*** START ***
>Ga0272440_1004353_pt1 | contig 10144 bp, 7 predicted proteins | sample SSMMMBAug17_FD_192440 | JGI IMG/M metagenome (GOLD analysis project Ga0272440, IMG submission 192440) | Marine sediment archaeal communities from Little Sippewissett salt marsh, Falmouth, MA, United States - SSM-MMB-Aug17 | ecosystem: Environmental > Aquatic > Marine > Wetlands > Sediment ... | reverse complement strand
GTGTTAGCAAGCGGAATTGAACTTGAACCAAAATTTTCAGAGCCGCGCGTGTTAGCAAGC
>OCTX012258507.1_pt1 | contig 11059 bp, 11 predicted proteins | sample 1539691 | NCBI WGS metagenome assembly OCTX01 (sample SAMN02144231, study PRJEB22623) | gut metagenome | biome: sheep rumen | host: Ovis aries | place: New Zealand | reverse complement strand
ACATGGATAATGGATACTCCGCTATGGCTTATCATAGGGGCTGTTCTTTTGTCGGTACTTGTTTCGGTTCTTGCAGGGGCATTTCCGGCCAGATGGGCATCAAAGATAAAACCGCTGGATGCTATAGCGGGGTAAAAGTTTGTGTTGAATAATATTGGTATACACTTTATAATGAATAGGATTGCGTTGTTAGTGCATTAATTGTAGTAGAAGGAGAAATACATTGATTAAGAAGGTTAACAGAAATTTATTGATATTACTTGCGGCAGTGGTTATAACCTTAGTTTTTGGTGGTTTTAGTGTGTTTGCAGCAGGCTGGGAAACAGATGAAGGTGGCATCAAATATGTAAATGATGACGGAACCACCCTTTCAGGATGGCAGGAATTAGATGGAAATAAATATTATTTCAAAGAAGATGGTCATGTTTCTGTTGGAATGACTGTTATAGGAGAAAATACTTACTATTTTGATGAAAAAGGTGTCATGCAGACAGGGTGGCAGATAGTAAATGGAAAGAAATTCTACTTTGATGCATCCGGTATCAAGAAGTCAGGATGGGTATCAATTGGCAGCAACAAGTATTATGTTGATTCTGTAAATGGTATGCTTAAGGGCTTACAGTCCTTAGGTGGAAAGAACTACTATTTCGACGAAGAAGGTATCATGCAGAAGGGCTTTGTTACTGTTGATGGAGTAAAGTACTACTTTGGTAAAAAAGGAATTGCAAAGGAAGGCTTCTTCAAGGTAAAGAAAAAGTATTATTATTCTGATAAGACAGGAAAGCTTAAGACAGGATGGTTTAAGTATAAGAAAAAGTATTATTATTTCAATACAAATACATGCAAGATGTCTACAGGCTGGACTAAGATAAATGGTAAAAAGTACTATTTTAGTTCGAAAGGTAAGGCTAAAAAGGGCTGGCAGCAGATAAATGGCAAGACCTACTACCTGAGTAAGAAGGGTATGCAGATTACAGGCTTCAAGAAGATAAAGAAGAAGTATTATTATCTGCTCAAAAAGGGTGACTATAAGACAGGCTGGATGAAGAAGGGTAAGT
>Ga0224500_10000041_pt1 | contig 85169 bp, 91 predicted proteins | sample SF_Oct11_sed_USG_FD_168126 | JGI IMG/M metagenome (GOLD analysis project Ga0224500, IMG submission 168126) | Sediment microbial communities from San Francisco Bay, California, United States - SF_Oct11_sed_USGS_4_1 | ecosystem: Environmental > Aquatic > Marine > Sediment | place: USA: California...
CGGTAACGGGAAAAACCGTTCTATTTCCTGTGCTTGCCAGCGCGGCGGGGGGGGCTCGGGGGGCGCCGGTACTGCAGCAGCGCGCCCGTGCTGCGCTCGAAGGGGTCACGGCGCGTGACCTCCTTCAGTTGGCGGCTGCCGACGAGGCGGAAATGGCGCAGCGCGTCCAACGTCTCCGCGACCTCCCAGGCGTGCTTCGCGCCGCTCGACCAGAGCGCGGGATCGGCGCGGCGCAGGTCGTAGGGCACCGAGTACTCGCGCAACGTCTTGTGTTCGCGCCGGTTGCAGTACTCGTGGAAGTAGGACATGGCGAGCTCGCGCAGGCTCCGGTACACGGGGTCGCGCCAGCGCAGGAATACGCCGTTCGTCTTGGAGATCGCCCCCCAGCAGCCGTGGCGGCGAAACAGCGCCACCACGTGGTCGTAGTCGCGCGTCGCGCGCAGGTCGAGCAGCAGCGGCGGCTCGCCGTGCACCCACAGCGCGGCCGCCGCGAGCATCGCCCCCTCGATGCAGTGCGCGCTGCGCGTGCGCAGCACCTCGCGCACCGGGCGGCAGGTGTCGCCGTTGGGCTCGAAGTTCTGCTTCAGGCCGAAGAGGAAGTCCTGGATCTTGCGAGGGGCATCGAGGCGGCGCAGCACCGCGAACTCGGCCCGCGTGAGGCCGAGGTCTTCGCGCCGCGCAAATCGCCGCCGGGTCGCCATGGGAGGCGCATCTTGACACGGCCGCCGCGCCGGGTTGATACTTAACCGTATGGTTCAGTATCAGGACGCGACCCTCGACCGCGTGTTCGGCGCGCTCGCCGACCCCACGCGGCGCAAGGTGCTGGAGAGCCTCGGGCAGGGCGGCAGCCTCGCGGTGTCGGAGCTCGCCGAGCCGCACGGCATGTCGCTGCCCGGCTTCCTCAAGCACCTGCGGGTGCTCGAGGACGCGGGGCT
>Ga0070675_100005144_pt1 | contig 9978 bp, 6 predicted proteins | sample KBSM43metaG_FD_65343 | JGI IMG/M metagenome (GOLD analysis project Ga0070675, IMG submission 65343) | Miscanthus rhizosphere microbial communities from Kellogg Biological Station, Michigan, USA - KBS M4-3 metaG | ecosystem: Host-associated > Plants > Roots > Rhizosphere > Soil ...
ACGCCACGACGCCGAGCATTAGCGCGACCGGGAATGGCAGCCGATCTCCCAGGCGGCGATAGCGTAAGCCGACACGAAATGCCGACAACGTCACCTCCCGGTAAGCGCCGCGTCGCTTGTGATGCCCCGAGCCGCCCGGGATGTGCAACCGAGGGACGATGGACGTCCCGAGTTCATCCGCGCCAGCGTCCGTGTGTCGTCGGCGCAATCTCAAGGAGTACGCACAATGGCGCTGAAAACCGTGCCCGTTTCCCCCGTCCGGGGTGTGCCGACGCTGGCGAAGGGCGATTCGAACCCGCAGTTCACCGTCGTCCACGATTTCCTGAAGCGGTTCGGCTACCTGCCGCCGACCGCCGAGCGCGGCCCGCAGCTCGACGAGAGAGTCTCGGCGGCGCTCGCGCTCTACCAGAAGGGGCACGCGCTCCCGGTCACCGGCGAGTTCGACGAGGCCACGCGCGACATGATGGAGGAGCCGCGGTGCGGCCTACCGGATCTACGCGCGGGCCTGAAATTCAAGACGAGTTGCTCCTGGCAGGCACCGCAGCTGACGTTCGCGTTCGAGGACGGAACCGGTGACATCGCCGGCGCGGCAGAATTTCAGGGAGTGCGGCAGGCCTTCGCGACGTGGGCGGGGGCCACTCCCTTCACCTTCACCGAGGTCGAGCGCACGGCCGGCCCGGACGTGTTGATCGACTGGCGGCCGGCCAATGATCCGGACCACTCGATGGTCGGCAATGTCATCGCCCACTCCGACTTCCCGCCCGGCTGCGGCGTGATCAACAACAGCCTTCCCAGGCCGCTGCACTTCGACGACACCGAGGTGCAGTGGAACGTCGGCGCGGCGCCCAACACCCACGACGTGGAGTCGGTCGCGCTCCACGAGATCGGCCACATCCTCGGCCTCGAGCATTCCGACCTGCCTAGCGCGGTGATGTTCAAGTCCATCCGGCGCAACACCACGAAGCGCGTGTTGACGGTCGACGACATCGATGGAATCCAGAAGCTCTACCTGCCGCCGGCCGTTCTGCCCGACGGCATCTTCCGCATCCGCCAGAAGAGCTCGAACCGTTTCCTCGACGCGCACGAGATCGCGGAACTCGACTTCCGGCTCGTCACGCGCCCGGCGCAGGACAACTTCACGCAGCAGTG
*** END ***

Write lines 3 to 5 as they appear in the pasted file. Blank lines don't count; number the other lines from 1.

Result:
>OCTX012258507.1_pt1 | contig 11059 bp, 11 predicted proteins | sample 1539691 | NCBI WGS metagenome assembly OCTX01 (sample SAMN02144231, study PRJEB22623) | gut metagenome | biome: sheep rumen | host: Ovis aries | place: New Zealand | reverse complement strand
ACATGGATAATGGATACTCCGCTATGGCTTATCATAGGGGCTGTTCTTTTGTCGGTACTTGTTTCGGTTCTTGCAGGGGCATTTCCGGCCAGATGGGCATCAAAGATAAAACCGCTGGATGCTATAGCGGGGTAAAAGTTTGTGTTGAATAATATTGGTATACACTTTATAATGAATAGGATTGCGTTGTTAGTGCATTAATTGTAGTAGAAGGAGAAATACATTGATTAAGAAGGTTAACAGAAATTTATTGATATTACTTGCGGCAGTGGTTATAACCTTAGTTTTTGGTGGTTTTAGTGTGTTTGCAGCAGGCTGGGAAACAGATGAAGGTGGCATCAAATATGTAAATGATGACGGAACCACCCTTTCAGGATGGCAGGAATTAGATGGAAATAAATATTATTTCAAAGAAGATGGTCATGTTTCTGTTGGAATGACTGTTATAGGAGAAAATACTTACTATTTTGATGAAAAAGGTGTCATGCAGACAGGGTGGCAGATAGTAAATGGAAAGAAATTCTACTTTGATGCATCCGGTATCAAGAAGTCAGGATGGGTATCAATTGGCAGCAACAAGTATTATGTTGATTCTGTAAATGGTATGCTTAAGGGCTTACAGTCCTTAGGTGGAAAGAACTACTATTTCGACGAAGAAGGTATCATGCAGAAGGGCTTTGTTACTGTTGATGGAGTAAAGTACTACTTTGGTAAAAAAGGAATTGCAAAGGAAGGCTTCTTCAAGGTAAAGAAAAAGTATTATTATTCTGATAAGACAGGAAAGCTTAAGACAGGATGGTTTAAGTATAAGAAAAAGTATTATTATTTCAATACAAATACATGCAAGATGTCTACAGGCTGGACTAAGATAAATGGTAAAAAGTACTATTTTAGTTCGAAAGGTAAGGCTAAAAAGGGCTGGCAGCAGATAAATGGCAAGACCTACTACCTGAGTAAGAAGGGTATGCAGATTACAGGCTTCAAGAAGATAAAGAAGAAGTATTATTATCTGCTCAAAAAGGGTGACTATAAGACAGGCTGGATGAAGAAGGGTAAGT
>Ga0224500_10000041_pt1 | contig 85169 bp, 91 predicted proteins | sample SF_Oct11_sed_USG_FD_168126 | JGI IMG/M metagenome (GOLD analysis project Ga0224500, IMG submission 168126) | Sediment microbial communities from San Francisco Bay, California, United States - SF_Oct11_sed_USGS_4_1 | ecosystem: Environmental > Aquatic > Marine > Sediment | place: USA: California...